Purported “cult” leader “Master Jong” tells his followers the way to dispense with original sin is to have sex with him, reports Japan Times.

Jong, once a member of Rev. Moon’s Unification Church decided to start his own religion. So he copied many of Moon’s “Divine Principles” and added his own article of faith. It seems enduring sexual harassment and exploitation is the path to salvation for his female followers.

Of course cult leaders that exploit their followers for sex is nothing new.

David Koresh required his Davidians to be celibate. That is, unless they were chosen to have sex with him in a joint effort to plant the “seed of David.” It is believed that most of the children who perished in the Davidian compound outside Waco were the offspring of such unions.

Interestingly, Rev. Moon was “unfaithful” and a boy was born as a result of an affair he had with a church member, according to the book “In the Shadow of the Moons” written by Nansook Hong. But Mrs. Moon said, “It was a ‘providential’ union, ordained by God.”

Sounds like Master Jong has copied more than religious principles from his former mentor.

Early this month Pat Robertson picked up a half million dollars from government coffers. The money came from discretionary funds administered by Bush appointee Tommy Thompson at the Department of Health and Human Services, reports Working for Change.

Specifically, it was Robertson’s faith-based charity called “Operation Blessing” that received the cash grant.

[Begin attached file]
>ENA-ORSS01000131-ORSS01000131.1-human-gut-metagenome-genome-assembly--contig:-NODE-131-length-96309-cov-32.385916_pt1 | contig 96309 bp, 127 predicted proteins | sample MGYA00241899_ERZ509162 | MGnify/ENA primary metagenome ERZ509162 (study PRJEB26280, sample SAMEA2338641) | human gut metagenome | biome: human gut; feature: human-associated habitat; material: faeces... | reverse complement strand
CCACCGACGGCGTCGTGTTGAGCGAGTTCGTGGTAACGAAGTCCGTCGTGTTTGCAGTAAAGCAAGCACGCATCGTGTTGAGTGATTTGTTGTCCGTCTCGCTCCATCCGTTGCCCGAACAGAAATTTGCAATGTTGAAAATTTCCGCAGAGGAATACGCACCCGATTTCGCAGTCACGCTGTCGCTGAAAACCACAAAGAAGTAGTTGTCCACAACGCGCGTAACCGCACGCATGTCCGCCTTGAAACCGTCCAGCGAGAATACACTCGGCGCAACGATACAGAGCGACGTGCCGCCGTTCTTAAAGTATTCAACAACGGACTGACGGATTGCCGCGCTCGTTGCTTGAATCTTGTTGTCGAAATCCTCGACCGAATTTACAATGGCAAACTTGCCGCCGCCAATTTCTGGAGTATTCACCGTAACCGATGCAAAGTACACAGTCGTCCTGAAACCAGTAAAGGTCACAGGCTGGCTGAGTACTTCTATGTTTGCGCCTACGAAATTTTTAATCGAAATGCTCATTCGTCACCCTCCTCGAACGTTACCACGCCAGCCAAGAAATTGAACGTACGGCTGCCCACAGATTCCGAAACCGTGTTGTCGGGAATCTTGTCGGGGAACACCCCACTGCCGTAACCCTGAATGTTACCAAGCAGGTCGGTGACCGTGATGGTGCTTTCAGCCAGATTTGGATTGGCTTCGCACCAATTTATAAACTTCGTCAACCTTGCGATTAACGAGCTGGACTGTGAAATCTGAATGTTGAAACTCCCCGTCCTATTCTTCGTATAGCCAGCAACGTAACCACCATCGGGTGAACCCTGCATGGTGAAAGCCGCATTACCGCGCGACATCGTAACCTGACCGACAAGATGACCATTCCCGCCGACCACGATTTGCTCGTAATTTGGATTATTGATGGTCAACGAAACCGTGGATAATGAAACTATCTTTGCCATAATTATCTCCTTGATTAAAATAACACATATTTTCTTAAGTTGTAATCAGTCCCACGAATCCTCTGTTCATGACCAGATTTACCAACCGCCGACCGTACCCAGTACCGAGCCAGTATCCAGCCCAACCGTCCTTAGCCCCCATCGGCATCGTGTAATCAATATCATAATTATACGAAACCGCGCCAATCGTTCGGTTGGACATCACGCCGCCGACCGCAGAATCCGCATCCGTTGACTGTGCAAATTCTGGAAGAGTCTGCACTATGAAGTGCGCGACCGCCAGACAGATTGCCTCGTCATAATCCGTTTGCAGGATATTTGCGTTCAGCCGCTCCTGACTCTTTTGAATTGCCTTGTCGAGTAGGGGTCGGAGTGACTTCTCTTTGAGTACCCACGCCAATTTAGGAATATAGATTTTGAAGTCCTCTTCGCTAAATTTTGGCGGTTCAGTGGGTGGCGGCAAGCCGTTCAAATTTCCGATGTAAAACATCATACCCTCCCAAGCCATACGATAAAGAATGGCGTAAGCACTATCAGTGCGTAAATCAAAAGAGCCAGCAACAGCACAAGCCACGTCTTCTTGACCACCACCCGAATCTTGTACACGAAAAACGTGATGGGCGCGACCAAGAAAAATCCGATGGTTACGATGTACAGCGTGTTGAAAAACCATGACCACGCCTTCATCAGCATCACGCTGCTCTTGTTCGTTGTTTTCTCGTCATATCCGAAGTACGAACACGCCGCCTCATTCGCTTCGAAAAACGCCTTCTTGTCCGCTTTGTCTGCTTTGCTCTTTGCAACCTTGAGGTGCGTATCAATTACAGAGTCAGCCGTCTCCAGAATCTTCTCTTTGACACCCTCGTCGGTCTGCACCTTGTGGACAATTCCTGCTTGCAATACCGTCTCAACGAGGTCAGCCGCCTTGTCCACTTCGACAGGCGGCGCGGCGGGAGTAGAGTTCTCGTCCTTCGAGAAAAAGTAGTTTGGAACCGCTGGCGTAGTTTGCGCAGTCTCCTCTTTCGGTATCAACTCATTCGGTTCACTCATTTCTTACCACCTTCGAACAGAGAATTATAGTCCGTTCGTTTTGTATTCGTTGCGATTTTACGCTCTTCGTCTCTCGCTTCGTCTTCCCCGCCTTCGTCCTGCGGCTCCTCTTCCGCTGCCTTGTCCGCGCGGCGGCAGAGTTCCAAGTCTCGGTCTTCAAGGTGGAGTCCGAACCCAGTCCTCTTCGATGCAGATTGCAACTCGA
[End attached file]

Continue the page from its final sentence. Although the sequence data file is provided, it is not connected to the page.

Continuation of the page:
Ironically, the star of Christian Broadcasting Network (CBN) was once critical of the program to fund social services through religious groups. He referred to the Bush “faith based initiative” as a “Pandora’s box” that once opened might benefit such groups as Scientology or the “Moonies.”

However, now that “Pandora’s box” has turned into a cash box for the good reverend his criticism has apparently ceased. He certainly didn’t turn down the grant.

According to reporter Bill Berkowitz “Operation Blessing” once blessed CBN with a $2 million dollar grant of its own. Perhaps that’s why the Robertson charity has its own critics.

An excellent editorial appeared in the Edmonton Journal written by Paula Simons regarding the background history of a Canadian “cult” child abuse case.

Lucille Poulin, the leader of the “Four Winds Commune” was convicted on five counts of assault for beating children within her group. Her defense was essentially that “God” told her to do it. However, the court found that invoking the name of God did not protect Poulin’s behavior.